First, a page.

You encountered tales of H.P. Lovecraft in your early teens and his writing made a lasting impression on you. Can you discuss your affinity for the gothic genre?
Lovecraft was impressive to me when I was quite young—14, 15. I would not say that Lovecraft had any significant influence upon my writing. “Gothic” is a term that, to me, is somewhat synonymous with “surreal”—”dreamlike”. I’m not interested in the “real” monsters of gothic literature, or the bizarre cosmology of Lovecraft’s Ancient Old Ones. It’s really the psychological drama in which I’m interested.
Do you do equal amounts of reading and writing each day? How often do you devote an entire day to just one of those activities?
Reading is ideal for the evening. My husband Charlie Gross is a great reader also, and we often read and discuss the same works.
How important is it to read or write literary criticism?
How important? I’m not sure that it is “important” for everyone—I can’t imagine Emily Dickinson, William Faulkner, or James Joyce taking time to write criticism. I love to read serious criticism and to write it as well—there is nothing so pleasurable as analysing a work of fiction which one has admired. (I am not so keen about writing negative reviews, and try to avoid this whenever I can.)
In Wild Nights!, you create vivid stories about Emily Dickinson, Henry James, Poe, Twain, and Hemingway. How did you decide which writers to write about?
I had been invited by James Atlas to write “short lives” biographies of both Emily Dickinson and Ernest Hemingway, but I very much preferred the form of fiction, of course! It’s my aim to evoke the experience of being rather than take the reader through the more familiar experiences of reading about.
What gave you the idea of an Emily Dickinson RepliLuxe?
What gives anyone an “idea”? The appropriation of a great artist or poet by the bourgeoisie—in somewhat attenuated form—is obviously part of our lives; it has its ironic aspect, but its poignancy as well. The husband has not a clue what “Emily Dickinson” is about—her poetry, her soul. The wife does have a clue. (Yes, this is a playful feminist parable.)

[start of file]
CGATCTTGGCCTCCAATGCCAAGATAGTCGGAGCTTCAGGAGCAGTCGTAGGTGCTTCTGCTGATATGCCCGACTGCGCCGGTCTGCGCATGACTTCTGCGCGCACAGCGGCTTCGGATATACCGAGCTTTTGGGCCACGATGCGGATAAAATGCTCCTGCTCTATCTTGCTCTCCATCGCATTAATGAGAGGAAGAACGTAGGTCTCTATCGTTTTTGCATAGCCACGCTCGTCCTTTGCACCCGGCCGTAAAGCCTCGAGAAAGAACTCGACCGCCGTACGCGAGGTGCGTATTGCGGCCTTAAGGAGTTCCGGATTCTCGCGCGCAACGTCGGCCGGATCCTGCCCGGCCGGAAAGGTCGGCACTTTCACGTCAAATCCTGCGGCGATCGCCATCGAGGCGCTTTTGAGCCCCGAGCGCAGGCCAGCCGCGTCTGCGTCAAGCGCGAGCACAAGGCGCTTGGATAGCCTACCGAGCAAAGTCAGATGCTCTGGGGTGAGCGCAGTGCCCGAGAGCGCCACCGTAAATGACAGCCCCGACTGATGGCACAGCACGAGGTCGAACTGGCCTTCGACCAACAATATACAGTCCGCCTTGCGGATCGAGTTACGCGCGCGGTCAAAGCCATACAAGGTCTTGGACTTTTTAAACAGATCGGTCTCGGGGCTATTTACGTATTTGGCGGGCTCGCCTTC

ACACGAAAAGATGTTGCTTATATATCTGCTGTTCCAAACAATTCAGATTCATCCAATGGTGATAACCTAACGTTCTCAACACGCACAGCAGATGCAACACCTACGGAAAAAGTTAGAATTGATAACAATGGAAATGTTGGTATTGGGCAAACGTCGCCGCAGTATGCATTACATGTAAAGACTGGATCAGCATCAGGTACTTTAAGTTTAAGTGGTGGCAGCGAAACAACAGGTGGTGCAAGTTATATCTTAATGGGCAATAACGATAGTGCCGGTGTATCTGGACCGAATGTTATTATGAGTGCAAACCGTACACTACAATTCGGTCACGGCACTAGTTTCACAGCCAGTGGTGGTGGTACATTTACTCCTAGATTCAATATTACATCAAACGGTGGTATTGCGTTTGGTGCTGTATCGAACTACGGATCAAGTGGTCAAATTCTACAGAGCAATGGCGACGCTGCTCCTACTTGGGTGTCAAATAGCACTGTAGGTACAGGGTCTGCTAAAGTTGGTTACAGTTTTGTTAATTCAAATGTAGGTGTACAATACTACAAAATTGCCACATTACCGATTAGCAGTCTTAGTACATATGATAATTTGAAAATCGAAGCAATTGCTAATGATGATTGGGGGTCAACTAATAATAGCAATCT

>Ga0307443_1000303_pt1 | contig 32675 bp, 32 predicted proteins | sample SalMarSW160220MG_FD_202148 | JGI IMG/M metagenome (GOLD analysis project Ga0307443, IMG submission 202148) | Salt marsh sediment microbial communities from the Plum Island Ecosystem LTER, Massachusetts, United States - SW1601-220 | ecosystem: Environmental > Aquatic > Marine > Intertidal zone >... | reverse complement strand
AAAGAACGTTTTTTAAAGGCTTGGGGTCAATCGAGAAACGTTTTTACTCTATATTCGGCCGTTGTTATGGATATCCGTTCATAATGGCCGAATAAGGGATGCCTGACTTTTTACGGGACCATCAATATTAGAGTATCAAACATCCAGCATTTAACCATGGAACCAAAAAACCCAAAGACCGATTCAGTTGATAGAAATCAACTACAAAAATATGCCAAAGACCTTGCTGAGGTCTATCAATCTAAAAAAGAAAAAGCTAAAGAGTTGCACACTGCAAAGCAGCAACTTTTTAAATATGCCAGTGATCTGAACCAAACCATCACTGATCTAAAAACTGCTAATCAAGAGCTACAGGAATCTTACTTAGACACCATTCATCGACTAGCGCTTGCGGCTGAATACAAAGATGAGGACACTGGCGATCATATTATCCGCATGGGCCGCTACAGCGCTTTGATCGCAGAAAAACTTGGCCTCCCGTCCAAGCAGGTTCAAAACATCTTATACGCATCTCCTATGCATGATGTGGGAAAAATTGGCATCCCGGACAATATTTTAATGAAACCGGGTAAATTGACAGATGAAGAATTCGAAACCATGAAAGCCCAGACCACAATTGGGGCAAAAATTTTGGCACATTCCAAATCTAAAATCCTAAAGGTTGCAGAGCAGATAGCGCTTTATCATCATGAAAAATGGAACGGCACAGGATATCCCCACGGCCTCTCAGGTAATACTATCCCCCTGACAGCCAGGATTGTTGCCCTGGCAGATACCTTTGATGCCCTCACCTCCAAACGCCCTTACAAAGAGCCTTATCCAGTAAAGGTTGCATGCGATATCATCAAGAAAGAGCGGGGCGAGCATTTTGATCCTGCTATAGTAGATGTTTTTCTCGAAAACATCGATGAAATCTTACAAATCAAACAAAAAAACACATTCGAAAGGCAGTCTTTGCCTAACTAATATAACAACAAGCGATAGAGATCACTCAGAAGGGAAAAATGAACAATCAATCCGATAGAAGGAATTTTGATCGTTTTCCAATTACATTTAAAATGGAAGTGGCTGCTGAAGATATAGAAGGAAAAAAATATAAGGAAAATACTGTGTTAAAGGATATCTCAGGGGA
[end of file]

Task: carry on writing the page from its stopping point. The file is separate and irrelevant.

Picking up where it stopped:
The mysterious life of Emily Dickinson has attracted a multiplicity of writers, from Susan Glaspell to Jerome Charyn, whose novel, The Secret Life of Emily Dickinson, you recently reviewed for The New York Review of Books. What do you find most appealing about Dickinson and her poems?
Dickinson is a profound artist. She and Walt Whitman are our great 19th-century poets. One can read her poetry endlessly, always with surprise and admiration.
In your Journal: 1973-1982, you praised Quentin Bell’s biography of Virginia Woolf, and contemplated writing a biography yourself. Who would make a good subject for such a book?
I would never write a biography; I would be impatient with the constraints of “reality” as well as the formal aspects of gathering historical fact in great, great detail.
You were influenced by Thoreau when you were young, and you enjoy outdoor activities like walking, gardening, hiking, and cycling. What have you learned from nature?
Everything. There is nothing in our brains that is not “from nature” in some way. I was born and raised on a small farm in upstate New York…
You have written many naturalistic and romantic novels. To what extent is your writing influenced by Greek tragedy? (I’m thinking of your lyrical Little Bird of Heaven, which is set in Sparta, New York and deals with the brutal murder of singer Zoe Kruller.)
My earliest reading as a “serious reader”—between the ages of 18 and 20—were of the Greek tragedies. As an undergraduate I took a number of courses in classics—in translation—and so I was imbued from this relatively early age with a sense of the ritual underpinnings of the elemental experiences of our “ordinary” lives. Virtually all of my novels depict crimes—from a perspective of the tragic rites of sacrifice, redemption, and the passing of the old order—that is, an older generation—to the new order—the younger generation. It’s somewhat unusual that a novel of mine, like Blonde, is purely tragic, without any apparent hope of redemption.
Rhoda Feng is a freshman at Stony Brook University in New York.